I have been playing games for my entire life so far with no end in sight. Over the years of playing games, I have learned many things about myself and the way I experience media, as well as what genuinely affects me on an emotional level (among countless other things). I recently discussed the benefits kids acquire from playing games.
Now imagine my surprise when I realized all that time playing games has actually taught me to be a better parent. Crazy, eh?
Believe it or not, there are certain skills you can develop by being a member of the gaming culture at large. While not all of these develop strictly from playing games, per se; they are all interconnected and have developed in some way through the years due to my time with games and the culture. So, how can your game time now possibly translate to being an awesome parent later? Let’s find out!
Patience is a Virtue
One of the most important qualities you can have as a parent is patience, especially with younger children. Kids are curious and will get into EVERYTHING. It’s just a fact of life. You can turn your back for an instant and turn around to discover your child has fingerpainted animals on all of your walls. While kids will always do things they are not supposed to and they will disobey, we still must remain patient with them.
Anyone who has played any game has had to learn patience. Those of us who grew up playing the frustratingly difficult games of the NES generation know what I mean. Most games require some degree of patience in order to be successful. Players who are fans of notoriously difficult games such as Super Meat Boy and the Souls series, among many others, are well acquainted with our friend patience. Now if you are constantly breaking your controller in frustration, you might want to work on that…
A Thrifty Gamer is a Thrifty Parent
If you play games, chances are you are a bargain hunter, even if only a small amount. We are always hunting for deals and steals in order to play as many games as possible for as little money as it takes. Steam Sales, Humble Bundles, bargain bins, and yard sales are just some of the tools in our repertoire we use to get those cheap deals! (I even wrote a guide on how to be bargain gamer for consoles.) Many players shop smart, are frugal, and know how to do as much research as they can to find the best deal possible.
Having a child can be quite expensive. Car seats, beds, clothes, diapers, and the many other necessities add up quick. However, being a thrifty gamer absolutely transfers into being a thrifty parent.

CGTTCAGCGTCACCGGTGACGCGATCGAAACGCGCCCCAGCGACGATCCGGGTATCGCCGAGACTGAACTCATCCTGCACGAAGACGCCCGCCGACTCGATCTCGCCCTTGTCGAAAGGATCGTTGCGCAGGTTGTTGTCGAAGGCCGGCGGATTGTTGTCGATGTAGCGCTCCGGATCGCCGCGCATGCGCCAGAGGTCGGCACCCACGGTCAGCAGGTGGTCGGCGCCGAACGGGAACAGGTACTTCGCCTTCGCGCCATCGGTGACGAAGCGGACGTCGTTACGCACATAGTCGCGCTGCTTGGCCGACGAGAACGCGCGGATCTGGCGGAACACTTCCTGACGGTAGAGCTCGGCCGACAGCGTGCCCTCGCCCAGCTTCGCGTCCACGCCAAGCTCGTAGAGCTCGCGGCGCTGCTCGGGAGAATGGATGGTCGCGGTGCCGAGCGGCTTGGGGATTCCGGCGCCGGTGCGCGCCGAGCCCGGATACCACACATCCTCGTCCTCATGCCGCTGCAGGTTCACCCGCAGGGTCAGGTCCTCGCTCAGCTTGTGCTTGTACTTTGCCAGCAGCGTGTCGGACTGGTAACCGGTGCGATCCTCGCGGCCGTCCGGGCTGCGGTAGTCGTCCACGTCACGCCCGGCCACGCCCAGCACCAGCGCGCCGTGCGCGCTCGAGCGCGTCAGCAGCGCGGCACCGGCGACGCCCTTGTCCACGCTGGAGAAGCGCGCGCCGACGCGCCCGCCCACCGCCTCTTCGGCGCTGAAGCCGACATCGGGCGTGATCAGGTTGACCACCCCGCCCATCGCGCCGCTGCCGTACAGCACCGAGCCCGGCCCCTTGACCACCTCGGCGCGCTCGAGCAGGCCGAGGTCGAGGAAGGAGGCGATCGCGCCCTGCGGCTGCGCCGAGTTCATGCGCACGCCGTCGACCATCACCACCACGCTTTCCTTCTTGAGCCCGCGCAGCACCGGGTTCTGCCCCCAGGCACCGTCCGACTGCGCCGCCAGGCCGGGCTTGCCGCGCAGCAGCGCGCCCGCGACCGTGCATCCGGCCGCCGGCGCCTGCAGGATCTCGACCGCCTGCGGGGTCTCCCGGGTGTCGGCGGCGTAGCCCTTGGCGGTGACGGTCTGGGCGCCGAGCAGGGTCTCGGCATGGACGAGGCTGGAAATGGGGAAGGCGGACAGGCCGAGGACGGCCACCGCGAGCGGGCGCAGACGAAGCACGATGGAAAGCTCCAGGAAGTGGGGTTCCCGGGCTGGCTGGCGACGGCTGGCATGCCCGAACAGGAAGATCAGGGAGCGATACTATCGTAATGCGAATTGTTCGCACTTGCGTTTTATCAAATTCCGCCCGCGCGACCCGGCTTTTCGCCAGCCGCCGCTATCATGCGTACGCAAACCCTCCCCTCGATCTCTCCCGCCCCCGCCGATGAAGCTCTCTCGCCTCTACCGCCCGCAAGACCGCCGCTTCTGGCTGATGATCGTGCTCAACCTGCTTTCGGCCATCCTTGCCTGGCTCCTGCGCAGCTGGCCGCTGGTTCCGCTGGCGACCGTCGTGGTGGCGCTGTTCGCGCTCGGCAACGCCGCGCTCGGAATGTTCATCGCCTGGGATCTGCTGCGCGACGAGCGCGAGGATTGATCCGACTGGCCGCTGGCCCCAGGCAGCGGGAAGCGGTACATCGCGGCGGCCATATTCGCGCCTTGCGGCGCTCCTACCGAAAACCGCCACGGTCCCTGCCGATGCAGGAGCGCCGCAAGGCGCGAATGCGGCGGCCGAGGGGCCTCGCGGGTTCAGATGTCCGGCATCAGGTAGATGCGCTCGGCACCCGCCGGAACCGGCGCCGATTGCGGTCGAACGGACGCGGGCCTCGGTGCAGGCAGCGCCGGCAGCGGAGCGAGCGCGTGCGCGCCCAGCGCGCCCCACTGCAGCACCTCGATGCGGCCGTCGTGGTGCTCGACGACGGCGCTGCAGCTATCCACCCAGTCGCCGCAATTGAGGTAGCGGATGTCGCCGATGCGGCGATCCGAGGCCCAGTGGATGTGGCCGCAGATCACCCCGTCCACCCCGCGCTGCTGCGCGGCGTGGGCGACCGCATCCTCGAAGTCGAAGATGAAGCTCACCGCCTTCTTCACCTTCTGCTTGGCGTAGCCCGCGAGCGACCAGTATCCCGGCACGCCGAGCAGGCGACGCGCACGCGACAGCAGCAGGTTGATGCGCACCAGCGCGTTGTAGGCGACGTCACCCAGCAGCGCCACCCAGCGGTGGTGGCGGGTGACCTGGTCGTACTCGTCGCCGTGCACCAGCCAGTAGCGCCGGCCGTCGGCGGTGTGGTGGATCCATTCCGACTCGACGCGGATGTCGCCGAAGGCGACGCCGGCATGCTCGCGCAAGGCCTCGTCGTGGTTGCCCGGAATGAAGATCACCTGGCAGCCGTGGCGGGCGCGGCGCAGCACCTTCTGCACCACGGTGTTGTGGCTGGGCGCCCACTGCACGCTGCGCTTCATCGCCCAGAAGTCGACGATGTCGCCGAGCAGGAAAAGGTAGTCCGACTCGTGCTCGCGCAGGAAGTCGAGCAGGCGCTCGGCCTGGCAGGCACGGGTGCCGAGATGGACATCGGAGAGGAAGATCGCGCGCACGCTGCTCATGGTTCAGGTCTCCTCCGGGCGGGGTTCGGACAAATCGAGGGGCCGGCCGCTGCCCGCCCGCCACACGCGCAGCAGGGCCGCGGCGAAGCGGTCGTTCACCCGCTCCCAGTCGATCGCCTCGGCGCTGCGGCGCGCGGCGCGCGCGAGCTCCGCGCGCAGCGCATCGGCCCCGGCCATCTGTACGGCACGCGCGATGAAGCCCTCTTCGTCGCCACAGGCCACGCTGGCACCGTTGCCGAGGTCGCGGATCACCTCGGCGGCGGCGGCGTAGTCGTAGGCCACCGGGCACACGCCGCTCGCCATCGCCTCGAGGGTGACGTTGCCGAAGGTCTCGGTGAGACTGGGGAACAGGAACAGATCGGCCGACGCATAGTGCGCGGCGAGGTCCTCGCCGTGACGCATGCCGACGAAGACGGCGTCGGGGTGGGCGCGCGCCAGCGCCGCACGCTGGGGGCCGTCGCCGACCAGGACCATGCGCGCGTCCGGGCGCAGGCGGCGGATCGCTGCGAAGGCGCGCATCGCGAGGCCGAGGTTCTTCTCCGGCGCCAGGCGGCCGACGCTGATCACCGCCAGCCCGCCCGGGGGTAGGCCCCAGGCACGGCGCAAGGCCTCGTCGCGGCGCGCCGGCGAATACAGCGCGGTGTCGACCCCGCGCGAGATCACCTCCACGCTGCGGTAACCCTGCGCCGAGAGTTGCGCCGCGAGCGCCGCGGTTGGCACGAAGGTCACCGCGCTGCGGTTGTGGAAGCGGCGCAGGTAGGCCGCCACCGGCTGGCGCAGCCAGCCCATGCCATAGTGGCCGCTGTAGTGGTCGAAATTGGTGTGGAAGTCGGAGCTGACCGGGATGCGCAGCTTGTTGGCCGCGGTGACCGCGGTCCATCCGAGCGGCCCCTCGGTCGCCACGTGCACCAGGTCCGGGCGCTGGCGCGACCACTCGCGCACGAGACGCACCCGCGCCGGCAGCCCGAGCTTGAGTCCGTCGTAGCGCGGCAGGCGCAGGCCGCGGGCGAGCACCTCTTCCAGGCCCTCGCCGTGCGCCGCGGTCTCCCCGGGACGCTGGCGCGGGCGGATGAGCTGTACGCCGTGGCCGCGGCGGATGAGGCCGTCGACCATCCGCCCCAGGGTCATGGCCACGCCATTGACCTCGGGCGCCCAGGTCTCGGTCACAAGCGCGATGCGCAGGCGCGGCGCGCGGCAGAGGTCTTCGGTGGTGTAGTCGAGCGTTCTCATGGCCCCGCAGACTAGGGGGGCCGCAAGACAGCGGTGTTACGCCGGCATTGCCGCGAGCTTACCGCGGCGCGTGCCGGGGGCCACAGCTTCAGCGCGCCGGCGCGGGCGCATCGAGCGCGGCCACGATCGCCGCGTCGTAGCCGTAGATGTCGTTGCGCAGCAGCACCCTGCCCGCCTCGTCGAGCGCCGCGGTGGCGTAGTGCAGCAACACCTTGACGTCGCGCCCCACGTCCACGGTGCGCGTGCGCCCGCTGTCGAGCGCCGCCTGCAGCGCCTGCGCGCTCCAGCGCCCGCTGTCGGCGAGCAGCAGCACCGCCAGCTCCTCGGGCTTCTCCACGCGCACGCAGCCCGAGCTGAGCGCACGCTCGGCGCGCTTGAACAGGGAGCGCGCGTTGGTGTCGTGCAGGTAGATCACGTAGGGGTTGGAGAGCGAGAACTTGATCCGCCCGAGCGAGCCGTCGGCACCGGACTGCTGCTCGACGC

I could buy that brand-new Graco carseat for $300 (these things are expensive), or I can get this other one someone returned, in like-new condition, for only $100! I have found myself constantly calculating the cost of individual wipes, diapers, and more in an effort to make the best buy and stretch my funds as much as possible. My constant bargain-hunting for games has allowed me to find great deals on things for my daughter. Stay thrifty my friends!
A Willingness to Try New Things
As a parent, it can be difficult to get your child to try new things. “It looks gross! I don’t like the way it smells. This place is different!” And so on. Kids can be very picky, especially when it comes to food. Thankfully, my daughter is a miniature vacuum cleaner at the moment and rarely finds something she will not eat. (I hope I didn’t just jinx myself.) As parents, we want to ensure our child experiences things they might not otherwise. Great things can arise when you leave your comfort zone. Variety is the spice of life after all.
Fellow players also know how important trying new things can be. Some of my favorite games include Spec Ops: The Line, To the Moon, and The Legend of Zelda: The Wind Waker. All three games are drastically different and stretch across multiple genres. Without being willing to try something different from my usual taste, I would have probably never played these amazing games. How many times have we played a game we thought was strange because our friend or a critic we respect recommended it?
By trying new things, we allow ourselves to be open to a wide variety of experiences and whatever may follow. Sure, you can play the same yearly iterations of Madden and Call of Duty, but you miss out on great games such as Brothers, The Vanishing of Ethan Carter, Transistor, and Bayonetta.
By being a gamer who embraces variety and is willing to try a wide variety of titles, I know the importance of variety and hope my daughter will grow up appreciating variety as well. Hopefully she will never be a picky eater too!
Shrugging Off Critics and Their Unwanted Advice